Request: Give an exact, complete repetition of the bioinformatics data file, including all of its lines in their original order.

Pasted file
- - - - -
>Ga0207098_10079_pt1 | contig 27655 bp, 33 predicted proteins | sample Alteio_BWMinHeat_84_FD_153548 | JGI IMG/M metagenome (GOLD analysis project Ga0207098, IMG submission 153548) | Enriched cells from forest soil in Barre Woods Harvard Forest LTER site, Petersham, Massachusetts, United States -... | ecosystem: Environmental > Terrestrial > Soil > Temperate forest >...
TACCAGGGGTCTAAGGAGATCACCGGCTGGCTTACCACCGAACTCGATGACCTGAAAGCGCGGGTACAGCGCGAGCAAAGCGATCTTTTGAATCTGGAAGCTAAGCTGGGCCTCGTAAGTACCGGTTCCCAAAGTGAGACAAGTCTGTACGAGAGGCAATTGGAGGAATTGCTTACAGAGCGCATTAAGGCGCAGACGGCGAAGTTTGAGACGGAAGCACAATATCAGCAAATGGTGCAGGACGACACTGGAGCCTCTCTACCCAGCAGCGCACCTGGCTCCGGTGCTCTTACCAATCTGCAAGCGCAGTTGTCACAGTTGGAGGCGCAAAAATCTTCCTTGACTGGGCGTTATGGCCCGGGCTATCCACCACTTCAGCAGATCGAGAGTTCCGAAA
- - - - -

>Ga0207098_10079_pt1 | contig 27655 bp, 33 predicted proteins | sample Alteio_BWMinHeat_84_FD_153548 | JGI IMG/M metagenome (GOLD analysis project Ga0207098, IMG submission 153548) | Enriched cells from forest soil in Barre Woods Harvard Forest LTER site, Petersham, Massachusetts, United States -... | ecosystem: Environmental > Terrestrial > Soil > Temperate forest >...
TACCAGGGGTCTAAGGAGATCACCGGCTGGCTTACCACCGAACTCGATGACCTGAAAGCGCGGGTACAGCGCGAGCAAAGCGATCTTTTGAATCTGGAAGCTAAGCTGGGCCTCGTAAGTACCGGTTCCCAAAGTGAGACAAGTCTGTACGAGAGGCAATTGGAGGAATTGCTTACAGAGCGCATTAAGGCGCAGACGGCGAAGTTTGAGACGGAAGCACAATATCAGCAAATGGTGCAGGACGACACTGGAGCCTCTCTACCCAGCAGCGCACCTGGCTCCGGTGCTCTTACCAATCTGCAAGCGCAGTTGTCACAGTTGGAGGCGCAAAAATCTTCCTTGACTGGGCGTTATGGCCCGGGCTATCCACCACTTCAGCAGATCGAGAGTTCCGAAA